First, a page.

Posts Tagged ‘ Intercontinental Cup ’

Juventus: A History in Black and White

juve book

Juventus: A History in Black and White

Juventus is one of the most storied clubs in Italy and author Adam Digby does a wonderful job tracing the history of the club.

Starting with the early days of Italian football as it moved from regional leagues to a unified national league to the first period of success for Juvenuts during the 30’s, Digby recounts how the club rose again due to the emergence of the devastating strike force of Charles, Sivori and Boniperti and soared still further under the management of Trapattoni in the 70’s and 80’s. The 90’s saw another golden period which came to a crushing end due to Calciopoli before the Old Lady returned to the top with a new generation of players and the intensity of Conte.

Digby highlights the key protagonists in the club’s history, illustrating how their arrival, performance and demeanor helped shape the club. Things didn’t always go well for the club on the field or in the boardroom and Digby addresses these times. Whenever La Madama struggled a new hero would arise to help lead the team to success and maintain the Juventus spirit.

Digby is a lifelong Juventino and his passion comes through int he book, so it is not an absolutely objective account, but I consider it a strength and the book is a great introduction to the club and I recommend it if you want to learn about one of greats of world football and some critical moments in Italian football history.

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For a full list of my book reviews, please visit the Recommended Reading page. And reach out to me with your suggestions as well.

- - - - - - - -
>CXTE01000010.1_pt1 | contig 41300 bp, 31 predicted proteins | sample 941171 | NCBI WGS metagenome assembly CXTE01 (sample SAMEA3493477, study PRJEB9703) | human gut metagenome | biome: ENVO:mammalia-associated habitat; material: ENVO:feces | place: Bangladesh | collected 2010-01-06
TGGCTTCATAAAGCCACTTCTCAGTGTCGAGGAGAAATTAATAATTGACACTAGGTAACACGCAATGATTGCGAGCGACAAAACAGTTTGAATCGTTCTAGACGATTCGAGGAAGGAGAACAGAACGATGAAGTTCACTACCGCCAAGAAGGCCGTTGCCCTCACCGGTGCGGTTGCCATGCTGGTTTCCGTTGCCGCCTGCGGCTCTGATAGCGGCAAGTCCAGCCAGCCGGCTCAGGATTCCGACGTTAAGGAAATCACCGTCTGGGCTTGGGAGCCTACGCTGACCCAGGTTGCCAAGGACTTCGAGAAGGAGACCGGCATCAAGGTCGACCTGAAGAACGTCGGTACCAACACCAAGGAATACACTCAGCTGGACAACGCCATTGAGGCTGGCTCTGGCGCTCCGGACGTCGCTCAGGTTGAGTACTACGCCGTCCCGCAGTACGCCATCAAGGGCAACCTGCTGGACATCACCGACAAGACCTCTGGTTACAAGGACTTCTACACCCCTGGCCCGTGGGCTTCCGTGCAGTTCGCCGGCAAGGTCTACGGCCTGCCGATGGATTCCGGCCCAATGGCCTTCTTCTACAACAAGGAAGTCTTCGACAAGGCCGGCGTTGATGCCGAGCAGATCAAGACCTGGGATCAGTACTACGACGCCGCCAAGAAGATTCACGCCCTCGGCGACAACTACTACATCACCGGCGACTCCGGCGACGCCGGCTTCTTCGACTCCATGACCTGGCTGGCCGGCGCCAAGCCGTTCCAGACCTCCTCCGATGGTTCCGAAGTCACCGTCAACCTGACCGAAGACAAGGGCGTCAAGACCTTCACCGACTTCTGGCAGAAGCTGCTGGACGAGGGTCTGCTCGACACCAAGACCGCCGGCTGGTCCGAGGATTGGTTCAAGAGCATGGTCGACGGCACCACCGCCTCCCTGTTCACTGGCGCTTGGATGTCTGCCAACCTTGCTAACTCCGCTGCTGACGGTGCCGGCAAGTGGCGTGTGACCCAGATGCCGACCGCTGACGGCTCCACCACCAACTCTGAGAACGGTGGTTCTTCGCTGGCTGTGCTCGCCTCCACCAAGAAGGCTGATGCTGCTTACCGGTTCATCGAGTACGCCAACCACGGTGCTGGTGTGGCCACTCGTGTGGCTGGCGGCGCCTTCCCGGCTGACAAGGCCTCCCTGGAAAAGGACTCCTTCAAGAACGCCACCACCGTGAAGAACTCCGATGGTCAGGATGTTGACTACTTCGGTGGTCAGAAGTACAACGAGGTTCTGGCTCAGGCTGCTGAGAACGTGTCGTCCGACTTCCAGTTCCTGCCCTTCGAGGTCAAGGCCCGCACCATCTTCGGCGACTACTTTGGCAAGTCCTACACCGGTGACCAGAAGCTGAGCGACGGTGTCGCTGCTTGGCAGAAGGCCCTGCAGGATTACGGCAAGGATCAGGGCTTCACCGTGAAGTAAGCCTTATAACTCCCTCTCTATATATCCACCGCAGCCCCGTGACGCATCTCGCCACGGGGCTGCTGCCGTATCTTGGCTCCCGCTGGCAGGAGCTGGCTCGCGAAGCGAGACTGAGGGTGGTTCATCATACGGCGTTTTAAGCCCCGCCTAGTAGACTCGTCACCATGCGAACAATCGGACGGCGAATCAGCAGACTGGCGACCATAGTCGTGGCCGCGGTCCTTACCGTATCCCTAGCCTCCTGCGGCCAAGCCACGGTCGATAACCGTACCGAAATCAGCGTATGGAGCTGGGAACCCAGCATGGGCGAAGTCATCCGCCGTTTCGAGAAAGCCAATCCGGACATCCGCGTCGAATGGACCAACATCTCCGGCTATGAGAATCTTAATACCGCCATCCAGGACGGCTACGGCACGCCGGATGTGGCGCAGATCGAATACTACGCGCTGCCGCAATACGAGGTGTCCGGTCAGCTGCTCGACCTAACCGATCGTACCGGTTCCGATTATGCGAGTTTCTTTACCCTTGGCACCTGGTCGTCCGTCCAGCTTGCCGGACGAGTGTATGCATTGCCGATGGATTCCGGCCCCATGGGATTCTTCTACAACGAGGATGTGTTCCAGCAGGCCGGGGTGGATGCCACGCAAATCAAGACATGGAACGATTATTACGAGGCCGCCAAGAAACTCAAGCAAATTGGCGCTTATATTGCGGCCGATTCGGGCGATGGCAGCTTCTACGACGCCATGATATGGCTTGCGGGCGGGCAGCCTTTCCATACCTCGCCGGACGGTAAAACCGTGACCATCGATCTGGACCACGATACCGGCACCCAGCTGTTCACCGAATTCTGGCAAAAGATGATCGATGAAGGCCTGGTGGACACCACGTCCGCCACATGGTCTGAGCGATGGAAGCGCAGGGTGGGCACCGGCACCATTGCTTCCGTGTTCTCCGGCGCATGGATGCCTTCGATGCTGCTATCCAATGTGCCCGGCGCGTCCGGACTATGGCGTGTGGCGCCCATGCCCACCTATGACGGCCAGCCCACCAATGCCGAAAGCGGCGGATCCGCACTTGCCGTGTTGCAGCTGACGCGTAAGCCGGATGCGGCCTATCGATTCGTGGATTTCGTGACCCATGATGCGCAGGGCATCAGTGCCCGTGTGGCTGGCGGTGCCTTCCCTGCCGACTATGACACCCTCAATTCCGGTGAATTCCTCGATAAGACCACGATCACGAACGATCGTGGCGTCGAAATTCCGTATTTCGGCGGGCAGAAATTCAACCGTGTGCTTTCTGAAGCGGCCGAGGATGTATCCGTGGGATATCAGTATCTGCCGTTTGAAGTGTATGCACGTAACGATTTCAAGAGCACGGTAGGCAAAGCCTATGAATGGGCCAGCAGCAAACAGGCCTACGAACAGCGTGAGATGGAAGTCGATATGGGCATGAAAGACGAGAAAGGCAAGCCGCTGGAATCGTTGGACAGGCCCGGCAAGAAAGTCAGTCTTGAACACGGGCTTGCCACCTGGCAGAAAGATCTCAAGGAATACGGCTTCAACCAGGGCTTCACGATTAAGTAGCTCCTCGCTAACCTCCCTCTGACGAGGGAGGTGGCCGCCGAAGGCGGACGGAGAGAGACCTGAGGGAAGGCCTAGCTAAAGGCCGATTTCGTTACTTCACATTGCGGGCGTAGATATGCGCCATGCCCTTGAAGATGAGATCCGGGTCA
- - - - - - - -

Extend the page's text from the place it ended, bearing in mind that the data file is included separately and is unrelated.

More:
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MatchDay Memory: Luis Suarez Then and Now Part I (Luis Suarez Miramontes)

Imagine a time in the distant future when a player named Luis Enrique joins FC Barcelona or a new Hughes is signed by Manchester United.  That player will inevitably be compared to their predecessor, with the shadow of former glory always hovering around the player.  For Luis Alberto Suárez Díaz, who joined FC Barcelona in the summer of 2014, not only was he not the first Luis Suarez to have played for the Blaugrana, but he will probably not be as successful in terms of trophies as his predecessor.  On top of this, he also comes with his own unique baggage.

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I had heard of FCB legends like Samitier and Kubala and Cruyff and Maradona but knew almost nothing about the original Luis Suarez.  In researching Luis Suarez Miramontes (referred to as Lusito), I was stunned to learn of his accomplishments.  He started at Deportivo La Coruna before moving to FC Barcelona in 1955.  The squad had all the elements to prosper, with talented players like Kubala, Kocsis, Czibor, Evaristo, and Ramallets, and the arrival of manager Helenio Herrera created a cycle of success for the Blaugrana.  While the legendary Real Madrid of the 1950’s was winning five European Cups in a row, FC Barcelona found domestic success winning the 1957 Copa del Rey (then called the Generalissimo Cup) and back to back league titles in 1959 (Domestic Double) and 1960.  At the same time, the club found success on the continent, winning the Fairs Cup in 1958 and 1960.  Victory in the league allowed for entry into the European Cup, and in the 1960 edition, Barca lost to the mighty Real Madrid in the Semis.  But the Blaugrana eliminated their eternal rival in the first round of the 1961 competition before losing to Benfica in the Final.